The United Kingdom’s unemployment rate has fallen to a nearly five-decade low of 3.5%. However, the drop in unemployment was not driven by a rise in the labor workforce, but rather by the exodus of the same. The last time the UK saw this metric stoop to this level was in 1974.
The Office for National Statistics stated that the number of inactive people, i.e. people not working, and not looking for work, increased by 252,000 in three months from May. This is the biggest increase in inactive people ever since the UK began keeping these records, in 1971.
According to the government, 3.5% of adults (down from 3.6% the month before) were looking for jobs in the three months that ended in August. The Bank of England is concerned that the decreasing labor market would increase inflationary pressures. While it simultaneously attempts to quell the financial market instability brought on by the unfunded tax cuts and promises to abandon economic “orthodoxy” made by the incoming Prime Minister, Liz Truss.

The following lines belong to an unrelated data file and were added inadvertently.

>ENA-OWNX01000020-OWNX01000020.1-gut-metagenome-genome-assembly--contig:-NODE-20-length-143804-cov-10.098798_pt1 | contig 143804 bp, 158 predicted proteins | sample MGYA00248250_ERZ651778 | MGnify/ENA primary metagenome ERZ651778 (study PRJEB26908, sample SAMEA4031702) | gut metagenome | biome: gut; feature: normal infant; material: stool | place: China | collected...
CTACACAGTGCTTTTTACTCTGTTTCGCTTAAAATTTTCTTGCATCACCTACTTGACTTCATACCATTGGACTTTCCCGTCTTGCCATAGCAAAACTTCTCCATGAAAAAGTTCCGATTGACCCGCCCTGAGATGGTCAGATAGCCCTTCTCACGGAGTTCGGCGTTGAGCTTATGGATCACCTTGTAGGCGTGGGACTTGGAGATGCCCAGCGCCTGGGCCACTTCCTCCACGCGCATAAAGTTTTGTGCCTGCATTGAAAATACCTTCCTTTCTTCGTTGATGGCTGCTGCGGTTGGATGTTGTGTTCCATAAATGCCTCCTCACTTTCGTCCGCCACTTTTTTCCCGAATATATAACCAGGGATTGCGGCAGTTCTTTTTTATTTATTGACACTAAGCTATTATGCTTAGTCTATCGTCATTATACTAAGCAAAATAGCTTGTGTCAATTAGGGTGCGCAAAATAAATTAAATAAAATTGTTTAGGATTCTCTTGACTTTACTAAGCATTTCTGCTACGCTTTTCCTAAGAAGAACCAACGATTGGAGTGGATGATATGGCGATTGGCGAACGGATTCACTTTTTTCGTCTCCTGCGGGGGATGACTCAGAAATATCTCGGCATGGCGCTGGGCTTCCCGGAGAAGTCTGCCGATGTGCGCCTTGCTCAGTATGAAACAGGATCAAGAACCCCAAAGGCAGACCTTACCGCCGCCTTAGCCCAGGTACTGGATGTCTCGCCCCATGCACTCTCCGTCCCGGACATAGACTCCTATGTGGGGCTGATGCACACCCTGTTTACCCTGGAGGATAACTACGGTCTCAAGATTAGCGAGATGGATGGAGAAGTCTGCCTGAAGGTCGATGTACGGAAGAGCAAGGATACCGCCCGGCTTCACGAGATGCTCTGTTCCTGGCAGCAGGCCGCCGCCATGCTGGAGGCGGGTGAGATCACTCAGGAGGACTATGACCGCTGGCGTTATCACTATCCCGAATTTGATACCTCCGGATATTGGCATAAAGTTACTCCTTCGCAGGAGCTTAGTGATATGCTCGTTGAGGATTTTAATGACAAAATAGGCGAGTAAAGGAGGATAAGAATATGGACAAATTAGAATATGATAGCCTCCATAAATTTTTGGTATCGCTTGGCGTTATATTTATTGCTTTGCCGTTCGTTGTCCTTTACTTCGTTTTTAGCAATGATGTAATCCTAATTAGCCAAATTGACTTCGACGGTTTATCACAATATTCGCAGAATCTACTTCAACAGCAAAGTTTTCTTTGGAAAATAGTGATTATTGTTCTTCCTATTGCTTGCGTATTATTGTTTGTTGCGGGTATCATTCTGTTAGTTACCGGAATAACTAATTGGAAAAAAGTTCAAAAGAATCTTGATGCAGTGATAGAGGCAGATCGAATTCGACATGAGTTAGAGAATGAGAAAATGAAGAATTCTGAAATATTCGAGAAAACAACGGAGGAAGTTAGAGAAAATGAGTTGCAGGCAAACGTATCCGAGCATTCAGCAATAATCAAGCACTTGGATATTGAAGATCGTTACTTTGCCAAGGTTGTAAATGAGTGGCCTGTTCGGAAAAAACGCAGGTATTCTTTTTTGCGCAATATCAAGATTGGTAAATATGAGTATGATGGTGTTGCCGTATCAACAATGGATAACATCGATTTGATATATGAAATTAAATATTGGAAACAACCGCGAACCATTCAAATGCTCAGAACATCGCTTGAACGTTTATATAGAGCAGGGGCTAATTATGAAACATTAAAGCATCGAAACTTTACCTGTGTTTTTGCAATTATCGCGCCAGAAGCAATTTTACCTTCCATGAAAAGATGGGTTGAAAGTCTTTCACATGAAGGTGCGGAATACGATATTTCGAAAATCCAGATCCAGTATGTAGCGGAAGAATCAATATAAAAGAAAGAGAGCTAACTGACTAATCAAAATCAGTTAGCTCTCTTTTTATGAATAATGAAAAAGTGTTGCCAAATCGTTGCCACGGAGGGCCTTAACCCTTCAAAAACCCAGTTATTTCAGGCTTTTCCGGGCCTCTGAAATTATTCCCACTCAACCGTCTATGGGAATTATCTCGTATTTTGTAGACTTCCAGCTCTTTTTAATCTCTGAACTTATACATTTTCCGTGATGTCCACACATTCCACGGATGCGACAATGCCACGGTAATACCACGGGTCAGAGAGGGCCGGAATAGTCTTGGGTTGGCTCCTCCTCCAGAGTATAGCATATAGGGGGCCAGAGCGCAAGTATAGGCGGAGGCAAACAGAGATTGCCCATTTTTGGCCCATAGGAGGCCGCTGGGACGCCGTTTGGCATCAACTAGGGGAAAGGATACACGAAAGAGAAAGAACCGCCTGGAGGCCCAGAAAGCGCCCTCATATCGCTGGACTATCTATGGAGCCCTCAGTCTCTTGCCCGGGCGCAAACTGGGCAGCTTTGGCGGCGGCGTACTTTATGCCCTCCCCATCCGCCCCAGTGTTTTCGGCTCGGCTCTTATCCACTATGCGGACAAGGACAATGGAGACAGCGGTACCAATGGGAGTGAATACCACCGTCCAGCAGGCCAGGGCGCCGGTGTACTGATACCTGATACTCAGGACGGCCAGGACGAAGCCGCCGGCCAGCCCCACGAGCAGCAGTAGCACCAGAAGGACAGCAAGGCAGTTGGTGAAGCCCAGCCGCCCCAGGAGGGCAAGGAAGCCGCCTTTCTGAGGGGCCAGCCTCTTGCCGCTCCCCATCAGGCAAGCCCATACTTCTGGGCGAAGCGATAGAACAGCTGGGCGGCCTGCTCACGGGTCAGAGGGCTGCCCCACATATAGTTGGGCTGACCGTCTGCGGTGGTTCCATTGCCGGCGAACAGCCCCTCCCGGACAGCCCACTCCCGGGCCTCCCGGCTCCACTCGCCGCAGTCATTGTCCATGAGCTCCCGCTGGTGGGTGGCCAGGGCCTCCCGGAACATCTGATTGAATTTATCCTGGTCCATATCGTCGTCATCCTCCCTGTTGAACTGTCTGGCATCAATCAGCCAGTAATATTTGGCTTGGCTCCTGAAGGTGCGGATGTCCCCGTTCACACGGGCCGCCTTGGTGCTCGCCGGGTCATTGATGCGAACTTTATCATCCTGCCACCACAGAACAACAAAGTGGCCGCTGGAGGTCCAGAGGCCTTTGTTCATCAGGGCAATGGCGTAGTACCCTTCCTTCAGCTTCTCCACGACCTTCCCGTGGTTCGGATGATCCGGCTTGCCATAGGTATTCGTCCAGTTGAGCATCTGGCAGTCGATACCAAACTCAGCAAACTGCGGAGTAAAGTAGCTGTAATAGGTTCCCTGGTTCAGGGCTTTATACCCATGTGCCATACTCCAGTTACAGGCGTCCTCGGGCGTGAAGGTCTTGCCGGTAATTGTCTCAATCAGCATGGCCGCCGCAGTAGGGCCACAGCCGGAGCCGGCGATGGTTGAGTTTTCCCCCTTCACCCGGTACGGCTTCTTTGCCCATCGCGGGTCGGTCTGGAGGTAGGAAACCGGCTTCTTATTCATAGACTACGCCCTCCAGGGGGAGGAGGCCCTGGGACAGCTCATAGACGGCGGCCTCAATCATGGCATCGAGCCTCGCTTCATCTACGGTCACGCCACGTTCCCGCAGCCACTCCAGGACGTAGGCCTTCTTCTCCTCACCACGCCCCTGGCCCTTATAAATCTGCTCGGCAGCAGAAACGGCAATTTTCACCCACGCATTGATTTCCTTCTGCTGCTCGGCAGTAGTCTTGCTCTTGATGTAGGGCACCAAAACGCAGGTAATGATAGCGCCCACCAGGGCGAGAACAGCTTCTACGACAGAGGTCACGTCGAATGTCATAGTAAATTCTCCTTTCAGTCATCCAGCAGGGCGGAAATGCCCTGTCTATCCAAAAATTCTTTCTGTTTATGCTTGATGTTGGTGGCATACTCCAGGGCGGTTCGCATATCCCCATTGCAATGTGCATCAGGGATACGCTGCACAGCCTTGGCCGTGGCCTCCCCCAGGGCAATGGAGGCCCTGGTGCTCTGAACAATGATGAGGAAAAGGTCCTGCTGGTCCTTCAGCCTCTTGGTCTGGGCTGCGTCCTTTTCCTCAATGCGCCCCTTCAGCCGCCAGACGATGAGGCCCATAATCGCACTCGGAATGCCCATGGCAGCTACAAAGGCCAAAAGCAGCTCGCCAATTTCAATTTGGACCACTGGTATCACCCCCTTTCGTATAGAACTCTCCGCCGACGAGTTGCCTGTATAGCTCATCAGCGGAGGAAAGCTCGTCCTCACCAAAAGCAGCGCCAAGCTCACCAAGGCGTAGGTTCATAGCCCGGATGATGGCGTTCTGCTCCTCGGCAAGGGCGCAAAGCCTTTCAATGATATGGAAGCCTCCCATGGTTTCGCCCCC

In the months of June through August, the number of employed people fell by 109,000. While salaries without incentives increased by 5.4%. However, earnings increased by 6.0% when bonuses were taken into account. In the period from July to September, there were 1.246 million open positions, which was the lowest level since late 2021 but it was still substantial by historical standards.
Will the UK unemployment rate lead to more interest rate hikes?
Ruth Gregory, the economist at Capital Economics, stated,
“While there were tentative signs that the labour market is cooling from the red-hot conditions seen in recent months, the shortfall in labour supply is keeping it exceptionally tight.”
Gregory further added that the declining unemployment rate will put pressure on the Bank of England to aggressively increase interest rates over the coming months. Interest rates in the UK have increased from 0.1% last December to their current level of 2.25%. The next announcement is due on the 3rd of November, and investors are bracing themselves for another increase.
Kitty Ussher, the chief economist at the Institute of Directors, stated,
“The labour market remains extraordinarily tight with, for the first time ever, more vacancies in the economy than the number of people looking for work. Combined with such a low rate of unemployment and pay rises edging upwards, we see no reason why the Bank of England would pause its upward march of interest rate rises when it meets in early November.”